A nail gun, nailgun or nailer is a type of tool used to drive nails into wood or some other kind of material. It is usually driven by compressed air (pneumatic), electromagnetism, highly flammable gases such as butane or propane, or, for powder-actuated tools, a small explosive charge. Nail guns have in many ways replaced hammers as tools of choice among builders.
- Pneumatic nailgun
- Powder actuated nailgun
- Combustion powered nailgun
- Electric nailgun
- Solenoid powered nailgun
The nail gun was designed by Morris Pynoos, a civil engineer by training, for his work on Howard Hughes' Hughes H-4 Hercules (known as the Spruce Goose). The wooden fuselage was nailed together and glued, and then the nails were removed.
The first nail gun used air pressure and was introduced to the market in 1950 to speed the construction of housing floor sheathing and sub-floors. With the original nail gun, the operator used it while standing and could nail 40-60 nails a minute. It had a capacity of 400-600 nails.
Nail guns use fasteners mounted in long strips (similar to a stick of staples) or collated in a paper or plastic carrier, depending on the design of the nailgun. Some full head nail guns, especially those used for pallet making and roofing, use long plastic or wire collated coils. Some strip nailers use a clipped head so the nails can be closer together, which allows less frequent reloading. Clip head nails are sometimes banned by state or local building codes. Full Round Head nails and ring shank nails provide greater resistance to pull out. Nailers may also be of the 'coil' type where the fasteners come in wire or plastic collation; the advantage is many more fasteners per load, but at the expense of extra weight. Industrial nailers designed for use against steel or concrete may have a self-loading action for the explosive caps, but most need nails to be loaded by hand. Nail guns vary in the length and gauge (thickness) of nails they can drive.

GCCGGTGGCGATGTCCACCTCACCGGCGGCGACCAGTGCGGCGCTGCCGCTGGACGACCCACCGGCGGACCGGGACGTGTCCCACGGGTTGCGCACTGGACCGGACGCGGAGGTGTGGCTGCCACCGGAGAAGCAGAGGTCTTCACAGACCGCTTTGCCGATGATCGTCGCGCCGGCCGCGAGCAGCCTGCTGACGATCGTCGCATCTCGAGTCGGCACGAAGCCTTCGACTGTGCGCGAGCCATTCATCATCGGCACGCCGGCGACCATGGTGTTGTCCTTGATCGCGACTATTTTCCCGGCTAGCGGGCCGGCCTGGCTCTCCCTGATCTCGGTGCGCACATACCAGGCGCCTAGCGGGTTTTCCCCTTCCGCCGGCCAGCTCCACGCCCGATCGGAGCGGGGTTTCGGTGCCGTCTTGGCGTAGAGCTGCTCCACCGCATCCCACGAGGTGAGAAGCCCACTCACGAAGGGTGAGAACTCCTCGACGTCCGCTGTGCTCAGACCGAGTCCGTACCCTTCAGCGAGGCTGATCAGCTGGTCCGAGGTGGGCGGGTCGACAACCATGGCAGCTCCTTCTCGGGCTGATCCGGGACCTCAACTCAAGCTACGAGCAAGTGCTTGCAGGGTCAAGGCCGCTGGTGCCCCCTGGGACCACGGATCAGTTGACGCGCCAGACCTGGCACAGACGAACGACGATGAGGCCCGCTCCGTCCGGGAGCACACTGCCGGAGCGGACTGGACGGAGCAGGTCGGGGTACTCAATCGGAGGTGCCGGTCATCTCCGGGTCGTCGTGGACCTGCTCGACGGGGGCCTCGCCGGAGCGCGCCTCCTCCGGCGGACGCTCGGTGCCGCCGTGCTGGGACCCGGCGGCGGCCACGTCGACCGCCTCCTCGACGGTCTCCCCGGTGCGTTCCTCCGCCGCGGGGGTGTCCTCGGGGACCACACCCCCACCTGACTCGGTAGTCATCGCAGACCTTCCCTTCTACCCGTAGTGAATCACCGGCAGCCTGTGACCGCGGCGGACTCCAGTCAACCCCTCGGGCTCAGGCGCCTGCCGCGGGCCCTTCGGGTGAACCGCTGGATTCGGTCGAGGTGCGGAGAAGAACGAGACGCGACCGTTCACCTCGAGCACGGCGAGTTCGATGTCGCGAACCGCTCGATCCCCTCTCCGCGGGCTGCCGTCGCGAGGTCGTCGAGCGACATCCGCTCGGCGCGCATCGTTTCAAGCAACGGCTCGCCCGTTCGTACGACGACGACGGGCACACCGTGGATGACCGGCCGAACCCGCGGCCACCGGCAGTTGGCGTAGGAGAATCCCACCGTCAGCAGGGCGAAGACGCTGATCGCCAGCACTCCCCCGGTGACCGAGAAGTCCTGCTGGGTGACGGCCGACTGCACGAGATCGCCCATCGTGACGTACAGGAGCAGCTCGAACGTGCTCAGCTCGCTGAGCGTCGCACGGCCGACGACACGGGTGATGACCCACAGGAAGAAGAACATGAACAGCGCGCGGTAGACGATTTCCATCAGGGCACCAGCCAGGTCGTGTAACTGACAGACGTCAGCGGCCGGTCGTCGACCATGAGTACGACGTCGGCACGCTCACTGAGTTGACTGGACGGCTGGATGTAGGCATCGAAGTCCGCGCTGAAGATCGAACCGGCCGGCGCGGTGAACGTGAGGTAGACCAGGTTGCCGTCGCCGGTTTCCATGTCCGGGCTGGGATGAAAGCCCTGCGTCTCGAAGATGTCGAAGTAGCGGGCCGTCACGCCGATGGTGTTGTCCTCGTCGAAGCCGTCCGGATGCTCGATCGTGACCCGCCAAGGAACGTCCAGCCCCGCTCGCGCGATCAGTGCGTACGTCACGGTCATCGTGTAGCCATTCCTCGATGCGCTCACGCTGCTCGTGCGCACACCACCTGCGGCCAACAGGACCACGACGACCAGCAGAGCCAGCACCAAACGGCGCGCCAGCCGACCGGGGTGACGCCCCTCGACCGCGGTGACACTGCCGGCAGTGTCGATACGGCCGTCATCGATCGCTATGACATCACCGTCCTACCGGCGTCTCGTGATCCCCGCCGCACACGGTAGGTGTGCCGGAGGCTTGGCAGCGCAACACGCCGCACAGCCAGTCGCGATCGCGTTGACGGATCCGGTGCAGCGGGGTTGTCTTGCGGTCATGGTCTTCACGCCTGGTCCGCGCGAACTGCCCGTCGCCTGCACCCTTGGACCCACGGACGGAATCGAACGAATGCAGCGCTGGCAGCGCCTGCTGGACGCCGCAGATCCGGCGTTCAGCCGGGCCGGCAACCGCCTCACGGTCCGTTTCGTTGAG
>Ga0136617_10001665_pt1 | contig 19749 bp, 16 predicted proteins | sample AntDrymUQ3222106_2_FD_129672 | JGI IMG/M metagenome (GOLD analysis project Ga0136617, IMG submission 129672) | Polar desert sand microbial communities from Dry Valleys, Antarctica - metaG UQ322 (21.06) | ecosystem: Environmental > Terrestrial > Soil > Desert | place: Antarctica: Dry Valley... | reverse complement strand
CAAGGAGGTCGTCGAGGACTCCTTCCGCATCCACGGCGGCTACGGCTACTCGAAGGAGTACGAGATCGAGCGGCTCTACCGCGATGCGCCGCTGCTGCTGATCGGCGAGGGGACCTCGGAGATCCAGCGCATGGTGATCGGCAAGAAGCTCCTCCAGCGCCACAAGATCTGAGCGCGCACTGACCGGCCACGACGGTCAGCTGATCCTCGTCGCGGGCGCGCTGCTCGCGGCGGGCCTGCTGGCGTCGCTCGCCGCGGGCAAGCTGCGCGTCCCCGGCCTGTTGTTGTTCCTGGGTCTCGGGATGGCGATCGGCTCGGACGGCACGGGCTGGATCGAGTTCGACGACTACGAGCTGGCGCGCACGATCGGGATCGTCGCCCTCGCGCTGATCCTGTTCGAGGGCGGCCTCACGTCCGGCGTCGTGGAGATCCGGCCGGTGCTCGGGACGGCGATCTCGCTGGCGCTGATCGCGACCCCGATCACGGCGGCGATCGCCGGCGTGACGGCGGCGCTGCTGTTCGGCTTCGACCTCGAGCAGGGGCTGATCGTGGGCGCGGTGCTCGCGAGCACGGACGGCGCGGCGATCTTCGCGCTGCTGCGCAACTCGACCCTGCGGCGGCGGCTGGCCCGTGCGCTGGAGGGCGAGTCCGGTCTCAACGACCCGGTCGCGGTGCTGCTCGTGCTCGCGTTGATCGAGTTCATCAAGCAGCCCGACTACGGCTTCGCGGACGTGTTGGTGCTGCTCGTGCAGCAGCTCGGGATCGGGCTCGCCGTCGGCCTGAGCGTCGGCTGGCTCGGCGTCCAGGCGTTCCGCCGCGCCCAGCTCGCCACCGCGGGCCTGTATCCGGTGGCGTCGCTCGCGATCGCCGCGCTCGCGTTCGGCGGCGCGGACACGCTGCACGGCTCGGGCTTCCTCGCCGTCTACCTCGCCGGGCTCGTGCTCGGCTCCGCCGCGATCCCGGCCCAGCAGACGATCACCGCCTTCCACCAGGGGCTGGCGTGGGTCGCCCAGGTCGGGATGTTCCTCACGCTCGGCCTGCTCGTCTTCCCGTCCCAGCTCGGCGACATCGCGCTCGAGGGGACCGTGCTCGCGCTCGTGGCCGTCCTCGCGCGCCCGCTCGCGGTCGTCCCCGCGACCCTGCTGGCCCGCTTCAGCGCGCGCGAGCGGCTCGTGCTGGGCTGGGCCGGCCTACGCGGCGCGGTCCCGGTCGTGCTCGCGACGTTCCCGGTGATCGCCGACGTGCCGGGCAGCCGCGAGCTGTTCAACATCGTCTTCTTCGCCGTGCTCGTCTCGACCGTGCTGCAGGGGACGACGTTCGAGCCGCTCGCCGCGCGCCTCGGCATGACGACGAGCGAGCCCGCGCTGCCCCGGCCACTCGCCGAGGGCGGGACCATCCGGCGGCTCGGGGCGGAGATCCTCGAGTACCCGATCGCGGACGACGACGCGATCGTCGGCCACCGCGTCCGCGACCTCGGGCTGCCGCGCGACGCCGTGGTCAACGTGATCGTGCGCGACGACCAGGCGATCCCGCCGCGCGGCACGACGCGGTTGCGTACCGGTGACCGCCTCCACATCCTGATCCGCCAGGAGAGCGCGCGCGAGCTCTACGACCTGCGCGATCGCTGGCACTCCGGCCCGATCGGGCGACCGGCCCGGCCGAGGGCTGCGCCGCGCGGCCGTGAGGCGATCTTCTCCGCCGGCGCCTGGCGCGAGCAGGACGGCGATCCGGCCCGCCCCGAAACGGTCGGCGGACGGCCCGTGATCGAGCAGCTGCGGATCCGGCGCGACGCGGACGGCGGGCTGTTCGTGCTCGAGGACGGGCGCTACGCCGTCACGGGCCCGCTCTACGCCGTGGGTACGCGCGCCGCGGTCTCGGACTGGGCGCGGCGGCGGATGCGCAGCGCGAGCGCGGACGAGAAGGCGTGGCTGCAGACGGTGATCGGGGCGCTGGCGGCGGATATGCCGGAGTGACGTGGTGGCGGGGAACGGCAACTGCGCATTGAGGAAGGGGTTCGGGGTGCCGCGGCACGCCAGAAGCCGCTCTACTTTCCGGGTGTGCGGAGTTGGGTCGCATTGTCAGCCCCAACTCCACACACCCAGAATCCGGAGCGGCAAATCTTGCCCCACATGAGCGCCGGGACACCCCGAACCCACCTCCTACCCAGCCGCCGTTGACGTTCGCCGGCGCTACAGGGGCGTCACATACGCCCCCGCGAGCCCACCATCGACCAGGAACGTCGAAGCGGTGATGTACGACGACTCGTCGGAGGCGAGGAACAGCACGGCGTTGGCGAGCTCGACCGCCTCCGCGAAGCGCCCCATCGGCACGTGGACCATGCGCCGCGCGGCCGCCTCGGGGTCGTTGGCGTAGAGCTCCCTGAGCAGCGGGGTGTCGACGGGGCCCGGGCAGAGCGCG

The smallest size of fasteners are normally 23 gauge (0.025 inches in diameter), commonly called "pin nailers" and generally having no head. They are used for attaching everything from beadings, mouldings and so forth to furniture all the way up to medium-sized (7 to 8 inch) baseboard, crown molding and casing. Lengths are normally in the range ⅜ to 1¼ in. (10 to 32 mm), although some industrial tool manufacturers supply up to 2 in. (50 mm). The 23 gauge micro pin is rapidly gaining ground as users find that it leaves a much smaller hole than brad nails, thereby eliminating the time normally taken to fill holes and presenting a far better looking finished product.